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ULTIMATE GHANA

Sunday 3rd February - Friday 22nd February 2013

Nik Borrow

The rarely seen Nkulengu Rail (Nik Borrow)

The rarely seen Nkulengu Rail (Nik Borrow)

This was the eleventh BirdQuest tour to Ghana, once known as the Gold Coast and situated in the very heart of West Africa. The country’s growing tourist industry has much to offer to visitors with its colourful and vibrant culture, a turbulent history and a coast lined with beautiful beaches and numerous slave forts still left standing to remind visitors of a grim past. However we were here to discover its avian riches and this longer tour not only focused on a great selection of Upper Guinea forest endemic birds and one very special species in particular; the strange and bizarre Yellow-headed Picathartes or ‘rockfowl’ but also attempted to see as many birds as possible throughout the entire length of this interesting country. Although we had to wait for several hours for the picathartes to appear, our success at seeing this often elusive and furtive creature was absolute with prolonged views of posing individuals at close range and this event was undoubtedly the highlight of the tour! Our itinerary included Kakum National Park and its famous canopy walkway. We paid a visit to the beautiful forest at Ankasa and visited Mole National Park and the extreme north in search of the sublime Egyptian Plover. We returned south to the butterfly sanctuary at Bobiri, visited the hills of Atewa and finally the savannas and galleries at Kalakpa. It was very hot and humid as this was still the dry season but amazingly we lost two half days because of torrential storms. The birds were generally very quiet and less active, however we still managed to amass a very respectable 454 species of birds of which all but 19 were seen. We also recorded 34 species of mammal.

Specialties such as Nkulengu Rail, Congo Serpent Eagle, Egyptian Plover, Forbes’s Plover, Blue-moustached and Rosy Bee-eaters and Red-cheeked Wattle-eye, were the lead players with a good supporting cast of Ghanaian specialties that included Hartlaub’s Duck, Beaudouin’s Snake Eagle, Red-chested Goshawk, Red-thighed Sparrowhawk, Long-tailed Hawk (heard only), Fox Kestrel, Stone Partridge, Latham’s Forest Francolin, Ahanta Francolin (heard only), Brown-necked Parrot, Black-collared Lovebird, Violet Turaco, Thick-billed, Dusky Long-tailed (heard only) and Yellow-throated Cuckoos, Black-throated Coucal, Fraser’s and Akun Eagle Owls, Chestnut Owlet (heard only), Brown, Black-shouldered and Plain Nightjars, White-bellied Kingfisher, Blue-bellied Roller, Forest Wood-hoopoe, Black Dwarf, Brown-cheeked and Black-casqued and Yellow-casqued (heard only) Hornbills, Bristle-nosed, Hairy-breasted and Bearded Barbets, African Piculet, Fine-spotted, Little Green, Melancholy and Fire-bellied Woodpeckers, Sun Lark, Fanti Saw-wing, West African and Pied-winged Swallows, Preuss’s Cliff Swallow, Leaflove, White-throated, Western Bearded and Yellow-bearded Greenbuls, Green-tailed (heard only) and Grey-headed Bristlebills, Western Forest Robin, White-crowned Robin Chat, White-tailed Alethe, Finsch’s Flycatcher Thrush, White-crowned Cliff Chat, Kemp’s Longbill, Violet-backed Hyliota, Rufous Cisticola, Sharpe’s Apalis, Ussher’s Flycatcher, West African Wattle-eye, Senegal and West African Batises, Rufous-winged and Puvel’s Illadopsises, Capuchin Babbler, Forest Penduline Tit, African Spotted Creeper, Brown, Reichenbach’s, Buff-throated and Carmelite Sunbirds, Lowland Sooty Boubou (heard only), Yellow-crowned Gonolek, Red-billed Helmet-shrike, Copper-tailed Glossy Starling, Chestnut-bellied Starling, Red-vented Malimbe, Maxwell’s Black Weaver, Red-winged Pytilia, Exclamatory Paradise Whydah and Wilson’s Indigobird.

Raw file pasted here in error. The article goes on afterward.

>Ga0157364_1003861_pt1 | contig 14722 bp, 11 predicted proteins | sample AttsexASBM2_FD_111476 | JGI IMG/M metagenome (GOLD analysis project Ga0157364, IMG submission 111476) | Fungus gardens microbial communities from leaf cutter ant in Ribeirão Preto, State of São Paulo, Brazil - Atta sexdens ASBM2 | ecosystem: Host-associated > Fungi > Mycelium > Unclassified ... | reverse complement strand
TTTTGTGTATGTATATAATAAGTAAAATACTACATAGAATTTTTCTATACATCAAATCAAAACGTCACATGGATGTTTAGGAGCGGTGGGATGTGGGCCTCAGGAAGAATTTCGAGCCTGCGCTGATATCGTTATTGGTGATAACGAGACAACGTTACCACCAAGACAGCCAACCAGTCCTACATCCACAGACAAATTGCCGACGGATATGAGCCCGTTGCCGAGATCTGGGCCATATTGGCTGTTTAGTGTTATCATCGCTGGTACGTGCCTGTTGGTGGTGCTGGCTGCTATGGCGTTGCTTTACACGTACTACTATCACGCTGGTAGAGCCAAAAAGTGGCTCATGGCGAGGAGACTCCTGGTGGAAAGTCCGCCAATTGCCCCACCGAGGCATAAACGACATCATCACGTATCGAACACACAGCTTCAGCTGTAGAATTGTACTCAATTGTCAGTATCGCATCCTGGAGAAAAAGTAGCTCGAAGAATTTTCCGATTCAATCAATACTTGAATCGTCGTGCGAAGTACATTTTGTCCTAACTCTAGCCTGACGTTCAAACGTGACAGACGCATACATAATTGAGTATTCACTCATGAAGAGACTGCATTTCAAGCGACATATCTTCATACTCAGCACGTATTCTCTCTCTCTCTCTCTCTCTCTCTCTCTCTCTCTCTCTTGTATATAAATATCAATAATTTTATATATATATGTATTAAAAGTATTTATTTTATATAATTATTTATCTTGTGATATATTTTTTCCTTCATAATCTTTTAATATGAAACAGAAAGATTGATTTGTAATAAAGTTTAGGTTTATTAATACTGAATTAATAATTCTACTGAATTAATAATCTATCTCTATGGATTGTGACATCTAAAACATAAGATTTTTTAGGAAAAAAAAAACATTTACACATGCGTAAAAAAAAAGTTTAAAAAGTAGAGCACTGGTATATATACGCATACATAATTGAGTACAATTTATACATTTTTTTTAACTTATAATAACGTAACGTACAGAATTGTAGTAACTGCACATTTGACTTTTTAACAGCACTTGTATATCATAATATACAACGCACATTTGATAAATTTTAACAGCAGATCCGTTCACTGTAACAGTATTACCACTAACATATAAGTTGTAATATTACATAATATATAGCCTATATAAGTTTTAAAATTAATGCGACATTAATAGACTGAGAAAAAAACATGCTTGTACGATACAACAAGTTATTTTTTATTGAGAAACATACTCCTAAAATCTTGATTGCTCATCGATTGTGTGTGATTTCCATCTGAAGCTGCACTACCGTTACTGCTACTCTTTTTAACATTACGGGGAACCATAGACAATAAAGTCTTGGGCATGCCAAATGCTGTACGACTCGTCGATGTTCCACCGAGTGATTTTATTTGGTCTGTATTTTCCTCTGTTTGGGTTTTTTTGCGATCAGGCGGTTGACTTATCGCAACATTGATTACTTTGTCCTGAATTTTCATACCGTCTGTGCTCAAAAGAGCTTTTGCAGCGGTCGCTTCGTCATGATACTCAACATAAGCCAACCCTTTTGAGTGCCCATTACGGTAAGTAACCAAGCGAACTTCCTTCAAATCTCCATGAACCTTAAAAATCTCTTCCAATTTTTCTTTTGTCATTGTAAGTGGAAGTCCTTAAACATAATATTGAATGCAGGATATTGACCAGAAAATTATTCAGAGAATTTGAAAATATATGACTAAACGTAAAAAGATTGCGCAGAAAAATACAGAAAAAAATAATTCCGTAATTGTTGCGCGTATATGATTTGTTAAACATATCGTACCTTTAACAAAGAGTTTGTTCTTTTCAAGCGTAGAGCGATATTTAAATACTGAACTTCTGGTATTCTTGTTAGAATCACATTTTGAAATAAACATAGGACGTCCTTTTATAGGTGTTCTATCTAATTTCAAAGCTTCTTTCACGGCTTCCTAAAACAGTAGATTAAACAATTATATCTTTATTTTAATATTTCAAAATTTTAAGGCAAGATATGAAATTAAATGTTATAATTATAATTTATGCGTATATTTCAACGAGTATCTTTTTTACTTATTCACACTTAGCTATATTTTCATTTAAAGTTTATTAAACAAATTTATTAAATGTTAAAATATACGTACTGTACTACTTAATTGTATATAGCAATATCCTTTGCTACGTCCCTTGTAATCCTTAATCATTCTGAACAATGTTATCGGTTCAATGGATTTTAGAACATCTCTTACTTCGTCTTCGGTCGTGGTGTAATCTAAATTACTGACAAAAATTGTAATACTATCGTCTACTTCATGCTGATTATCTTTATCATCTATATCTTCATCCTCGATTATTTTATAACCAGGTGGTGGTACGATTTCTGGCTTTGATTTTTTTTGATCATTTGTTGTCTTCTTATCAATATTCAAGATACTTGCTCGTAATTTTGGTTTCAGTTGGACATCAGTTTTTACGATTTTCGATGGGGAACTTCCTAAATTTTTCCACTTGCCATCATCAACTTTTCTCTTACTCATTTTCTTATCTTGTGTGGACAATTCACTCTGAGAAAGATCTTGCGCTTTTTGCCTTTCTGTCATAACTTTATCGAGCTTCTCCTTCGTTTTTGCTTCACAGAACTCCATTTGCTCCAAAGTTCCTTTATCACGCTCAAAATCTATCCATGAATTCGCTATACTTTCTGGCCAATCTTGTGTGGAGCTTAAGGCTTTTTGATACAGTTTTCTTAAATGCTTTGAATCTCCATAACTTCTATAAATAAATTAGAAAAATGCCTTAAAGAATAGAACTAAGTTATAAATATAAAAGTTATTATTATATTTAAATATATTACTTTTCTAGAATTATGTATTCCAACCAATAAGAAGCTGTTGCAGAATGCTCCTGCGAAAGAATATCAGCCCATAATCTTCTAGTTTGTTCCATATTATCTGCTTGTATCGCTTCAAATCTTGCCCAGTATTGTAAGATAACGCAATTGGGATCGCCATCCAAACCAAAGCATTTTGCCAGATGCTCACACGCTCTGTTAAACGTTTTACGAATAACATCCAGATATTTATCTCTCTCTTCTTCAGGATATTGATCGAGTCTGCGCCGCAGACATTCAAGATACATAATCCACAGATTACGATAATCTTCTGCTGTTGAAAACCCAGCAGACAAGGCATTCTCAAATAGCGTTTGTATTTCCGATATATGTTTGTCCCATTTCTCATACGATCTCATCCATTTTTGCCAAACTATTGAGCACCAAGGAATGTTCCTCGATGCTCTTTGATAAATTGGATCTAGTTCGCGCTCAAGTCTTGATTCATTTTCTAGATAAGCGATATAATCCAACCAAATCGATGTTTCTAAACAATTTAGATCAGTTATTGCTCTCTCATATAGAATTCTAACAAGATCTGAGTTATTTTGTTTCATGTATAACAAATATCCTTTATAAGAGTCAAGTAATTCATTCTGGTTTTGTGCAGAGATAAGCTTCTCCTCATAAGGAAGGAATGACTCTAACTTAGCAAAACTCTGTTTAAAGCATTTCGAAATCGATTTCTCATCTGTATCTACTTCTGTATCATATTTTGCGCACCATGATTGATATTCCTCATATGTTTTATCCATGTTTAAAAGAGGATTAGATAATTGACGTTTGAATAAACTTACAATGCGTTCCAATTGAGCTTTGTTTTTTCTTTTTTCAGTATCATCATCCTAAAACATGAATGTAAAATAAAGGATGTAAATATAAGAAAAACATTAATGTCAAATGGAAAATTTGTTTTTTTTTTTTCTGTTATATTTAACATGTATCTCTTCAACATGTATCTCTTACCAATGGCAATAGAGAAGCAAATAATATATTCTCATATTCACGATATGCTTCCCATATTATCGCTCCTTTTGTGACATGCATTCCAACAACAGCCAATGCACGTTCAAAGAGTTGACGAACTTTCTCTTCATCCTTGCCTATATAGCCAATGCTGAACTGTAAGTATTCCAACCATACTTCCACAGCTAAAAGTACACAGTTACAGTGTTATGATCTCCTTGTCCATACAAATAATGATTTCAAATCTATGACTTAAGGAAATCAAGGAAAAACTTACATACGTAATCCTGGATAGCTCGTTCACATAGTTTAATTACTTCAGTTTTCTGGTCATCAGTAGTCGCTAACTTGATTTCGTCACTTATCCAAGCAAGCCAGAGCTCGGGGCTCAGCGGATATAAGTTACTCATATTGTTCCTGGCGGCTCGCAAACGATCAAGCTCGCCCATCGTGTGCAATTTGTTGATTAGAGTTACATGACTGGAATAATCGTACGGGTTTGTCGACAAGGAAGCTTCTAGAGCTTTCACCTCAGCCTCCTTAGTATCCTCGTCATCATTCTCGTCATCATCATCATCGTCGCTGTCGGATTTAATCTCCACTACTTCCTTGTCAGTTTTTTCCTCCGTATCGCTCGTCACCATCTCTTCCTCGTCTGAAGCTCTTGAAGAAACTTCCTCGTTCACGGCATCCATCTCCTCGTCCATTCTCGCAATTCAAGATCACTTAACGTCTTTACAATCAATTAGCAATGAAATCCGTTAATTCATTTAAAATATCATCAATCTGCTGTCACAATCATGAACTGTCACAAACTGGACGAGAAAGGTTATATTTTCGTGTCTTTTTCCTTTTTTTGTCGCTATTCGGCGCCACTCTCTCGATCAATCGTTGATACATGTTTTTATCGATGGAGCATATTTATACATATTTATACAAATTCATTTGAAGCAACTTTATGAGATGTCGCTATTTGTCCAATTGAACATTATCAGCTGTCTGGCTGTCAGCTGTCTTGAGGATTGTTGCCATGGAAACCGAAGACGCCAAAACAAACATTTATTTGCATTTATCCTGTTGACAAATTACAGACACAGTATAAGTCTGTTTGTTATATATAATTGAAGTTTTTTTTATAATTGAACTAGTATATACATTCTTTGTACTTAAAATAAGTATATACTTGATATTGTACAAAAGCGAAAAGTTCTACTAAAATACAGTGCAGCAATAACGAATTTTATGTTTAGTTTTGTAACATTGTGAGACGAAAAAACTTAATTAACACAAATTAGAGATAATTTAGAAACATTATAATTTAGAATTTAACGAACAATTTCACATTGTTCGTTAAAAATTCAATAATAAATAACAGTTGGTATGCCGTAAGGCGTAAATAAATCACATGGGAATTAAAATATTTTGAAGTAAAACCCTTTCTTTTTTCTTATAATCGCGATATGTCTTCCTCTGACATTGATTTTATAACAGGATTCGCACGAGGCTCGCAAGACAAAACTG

The incredible Standard-winged Nightjar (Nik Borrow)

The incredible Standard-winged Nightjar (Nik Borrow)